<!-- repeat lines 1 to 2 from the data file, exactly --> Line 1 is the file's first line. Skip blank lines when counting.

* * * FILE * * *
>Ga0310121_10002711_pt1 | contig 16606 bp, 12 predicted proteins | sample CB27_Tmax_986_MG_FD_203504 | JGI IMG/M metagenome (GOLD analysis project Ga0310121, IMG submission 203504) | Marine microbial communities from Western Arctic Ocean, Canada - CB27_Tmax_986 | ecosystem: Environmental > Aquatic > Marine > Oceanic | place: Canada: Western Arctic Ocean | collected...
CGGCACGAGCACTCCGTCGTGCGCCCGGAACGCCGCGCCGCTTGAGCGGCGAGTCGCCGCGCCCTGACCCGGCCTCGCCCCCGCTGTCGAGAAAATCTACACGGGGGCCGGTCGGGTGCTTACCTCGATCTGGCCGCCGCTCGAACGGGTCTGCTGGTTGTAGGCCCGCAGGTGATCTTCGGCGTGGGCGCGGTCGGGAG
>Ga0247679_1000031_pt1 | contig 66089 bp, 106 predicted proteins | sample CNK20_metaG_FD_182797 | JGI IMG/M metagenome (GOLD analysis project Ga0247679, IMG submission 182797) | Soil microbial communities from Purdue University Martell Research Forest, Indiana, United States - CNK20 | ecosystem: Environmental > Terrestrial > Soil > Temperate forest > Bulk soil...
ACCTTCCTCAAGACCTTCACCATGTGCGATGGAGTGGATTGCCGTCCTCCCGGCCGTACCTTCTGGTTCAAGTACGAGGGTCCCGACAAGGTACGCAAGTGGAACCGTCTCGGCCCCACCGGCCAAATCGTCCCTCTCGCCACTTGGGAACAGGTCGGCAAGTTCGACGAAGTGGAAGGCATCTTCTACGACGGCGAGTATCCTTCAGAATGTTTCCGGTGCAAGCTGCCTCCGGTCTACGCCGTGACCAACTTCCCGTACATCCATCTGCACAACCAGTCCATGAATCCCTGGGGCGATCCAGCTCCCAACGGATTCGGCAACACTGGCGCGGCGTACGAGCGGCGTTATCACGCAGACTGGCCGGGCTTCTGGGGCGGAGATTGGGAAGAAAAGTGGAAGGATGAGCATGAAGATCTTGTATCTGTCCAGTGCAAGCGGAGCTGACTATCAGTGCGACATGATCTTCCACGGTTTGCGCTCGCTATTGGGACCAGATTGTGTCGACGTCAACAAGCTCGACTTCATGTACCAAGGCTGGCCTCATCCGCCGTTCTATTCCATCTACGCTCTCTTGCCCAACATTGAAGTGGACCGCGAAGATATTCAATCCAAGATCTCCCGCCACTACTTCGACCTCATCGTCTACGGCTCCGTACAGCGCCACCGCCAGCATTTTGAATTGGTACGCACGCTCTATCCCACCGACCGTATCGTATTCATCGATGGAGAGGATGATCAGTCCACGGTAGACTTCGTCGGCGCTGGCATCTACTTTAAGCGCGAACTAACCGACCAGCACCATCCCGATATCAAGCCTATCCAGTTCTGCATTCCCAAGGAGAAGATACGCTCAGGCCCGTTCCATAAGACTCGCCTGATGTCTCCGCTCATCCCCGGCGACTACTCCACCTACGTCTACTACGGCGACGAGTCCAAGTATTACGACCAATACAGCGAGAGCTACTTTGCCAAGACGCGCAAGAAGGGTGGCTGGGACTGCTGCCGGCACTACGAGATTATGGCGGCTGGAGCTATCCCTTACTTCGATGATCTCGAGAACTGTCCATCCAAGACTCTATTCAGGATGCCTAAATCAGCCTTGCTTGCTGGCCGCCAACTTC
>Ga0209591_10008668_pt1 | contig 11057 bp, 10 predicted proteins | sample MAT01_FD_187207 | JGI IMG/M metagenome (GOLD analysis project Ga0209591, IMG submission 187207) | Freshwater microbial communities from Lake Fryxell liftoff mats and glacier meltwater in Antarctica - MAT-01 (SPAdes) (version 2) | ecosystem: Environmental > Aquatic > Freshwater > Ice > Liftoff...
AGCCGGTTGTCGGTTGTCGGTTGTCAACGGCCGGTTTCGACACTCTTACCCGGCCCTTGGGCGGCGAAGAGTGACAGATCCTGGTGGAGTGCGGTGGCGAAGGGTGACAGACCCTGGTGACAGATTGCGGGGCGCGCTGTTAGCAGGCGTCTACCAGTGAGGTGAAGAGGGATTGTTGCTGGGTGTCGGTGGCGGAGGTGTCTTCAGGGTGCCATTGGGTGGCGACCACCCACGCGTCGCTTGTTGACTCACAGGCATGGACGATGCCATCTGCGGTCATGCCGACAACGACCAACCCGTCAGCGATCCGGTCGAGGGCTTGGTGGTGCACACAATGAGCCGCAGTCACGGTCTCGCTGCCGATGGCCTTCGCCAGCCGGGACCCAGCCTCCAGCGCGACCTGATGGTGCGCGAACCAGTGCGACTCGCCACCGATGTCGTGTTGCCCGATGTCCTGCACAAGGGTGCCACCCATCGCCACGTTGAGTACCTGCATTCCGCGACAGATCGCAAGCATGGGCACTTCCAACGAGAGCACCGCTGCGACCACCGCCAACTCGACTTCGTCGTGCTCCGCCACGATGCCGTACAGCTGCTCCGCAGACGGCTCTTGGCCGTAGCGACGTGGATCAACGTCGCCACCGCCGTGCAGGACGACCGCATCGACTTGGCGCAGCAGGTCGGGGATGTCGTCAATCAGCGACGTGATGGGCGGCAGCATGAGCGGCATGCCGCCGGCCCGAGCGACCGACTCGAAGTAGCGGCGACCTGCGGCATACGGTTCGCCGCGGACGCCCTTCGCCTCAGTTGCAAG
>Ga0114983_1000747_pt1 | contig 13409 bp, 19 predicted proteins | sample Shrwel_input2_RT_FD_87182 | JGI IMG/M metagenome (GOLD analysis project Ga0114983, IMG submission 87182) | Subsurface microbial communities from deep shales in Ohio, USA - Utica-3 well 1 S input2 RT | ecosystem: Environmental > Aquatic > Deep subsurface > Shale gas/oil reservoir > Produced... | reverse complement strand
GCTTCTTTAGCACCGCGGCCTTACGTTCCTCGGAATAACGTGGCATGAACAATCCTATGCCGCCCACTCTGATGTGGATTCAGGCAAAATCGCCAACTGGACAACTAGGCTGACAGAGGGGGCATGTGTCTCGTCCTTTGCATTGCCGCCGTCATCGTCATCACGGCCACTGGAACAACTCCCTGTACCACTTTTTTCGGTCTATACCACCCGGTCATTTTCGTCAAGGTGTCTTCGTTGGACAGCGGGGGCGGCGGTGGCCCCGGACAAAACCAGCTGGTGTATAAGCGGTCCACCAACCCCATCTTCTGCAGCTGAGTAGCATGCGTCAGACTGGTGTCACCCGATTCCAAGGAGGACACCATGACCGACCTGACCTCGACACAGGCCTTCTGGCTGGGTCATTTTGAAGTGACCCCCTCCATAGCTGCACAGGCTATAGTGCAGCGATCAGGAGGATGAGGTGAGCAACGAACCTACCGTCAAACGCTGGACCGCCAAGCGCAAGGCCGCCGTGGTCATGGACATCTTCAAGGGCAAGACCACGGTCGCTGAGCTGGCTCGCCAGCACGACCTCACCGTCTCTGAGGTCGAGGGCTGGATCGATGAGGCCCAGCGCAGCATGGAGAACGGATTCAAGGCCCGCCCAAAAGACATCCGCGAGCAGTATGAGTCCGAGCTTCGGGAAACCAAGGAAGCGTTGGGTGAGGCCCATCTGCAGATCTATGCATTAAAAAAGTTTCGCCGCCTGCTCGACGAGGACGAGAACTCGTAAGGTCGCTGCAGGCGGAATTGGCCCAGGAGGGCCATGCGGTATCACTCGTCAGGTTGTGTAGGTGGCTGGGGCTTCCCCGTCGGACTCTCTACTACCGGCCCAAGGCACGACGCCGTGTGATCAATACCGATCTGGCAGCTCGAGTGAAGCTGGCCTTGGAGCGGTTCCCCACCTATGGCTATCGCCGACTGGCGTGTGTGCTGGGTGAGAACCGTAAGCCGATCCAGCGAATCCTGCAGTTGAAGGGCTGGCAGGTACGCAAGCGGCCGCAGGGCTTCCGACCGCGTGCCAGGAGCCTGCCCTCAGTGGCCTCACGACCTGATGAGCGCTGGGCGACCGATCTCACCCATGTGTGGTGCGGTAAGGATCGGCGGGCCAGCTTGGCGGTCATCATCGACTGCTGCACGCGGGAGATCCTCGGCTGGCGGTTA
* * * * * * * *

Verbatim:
>Ga0310121_10002711_pt1 | contig 16606 bp, 12 predicted proteins | sample CB27_Tmax_986_MG_FD_203504 | JGI IMG/M metagenome (GOLD analysis project Ga0310121, IMG submission 203504) | Marine microbial communities from Western Arctic Ocean, Canada - CB27_Tmax_986 | ecosystem: Environmental > Aquatic > Marine > Oceanic | place: Canada: Western Arctic Ocean | collected...
CGGCACGAGCACTCCGTCGTGCGCCCGGAACGCCGCGCCGCTTGAGCGGCGAGTCGCCGCGCCCTGACCCGGCCTCGCCCCCGCTGTCGAGAAAATCTACACGGGGGCCGGTCGGGTGCTTACCTCGATCTGGCCGCCGCTCGAACGGGTCTGCTGGTTGTAGGCCCGCAGGTGATCTTCGGCGTGGGCGCGGTCGGGAG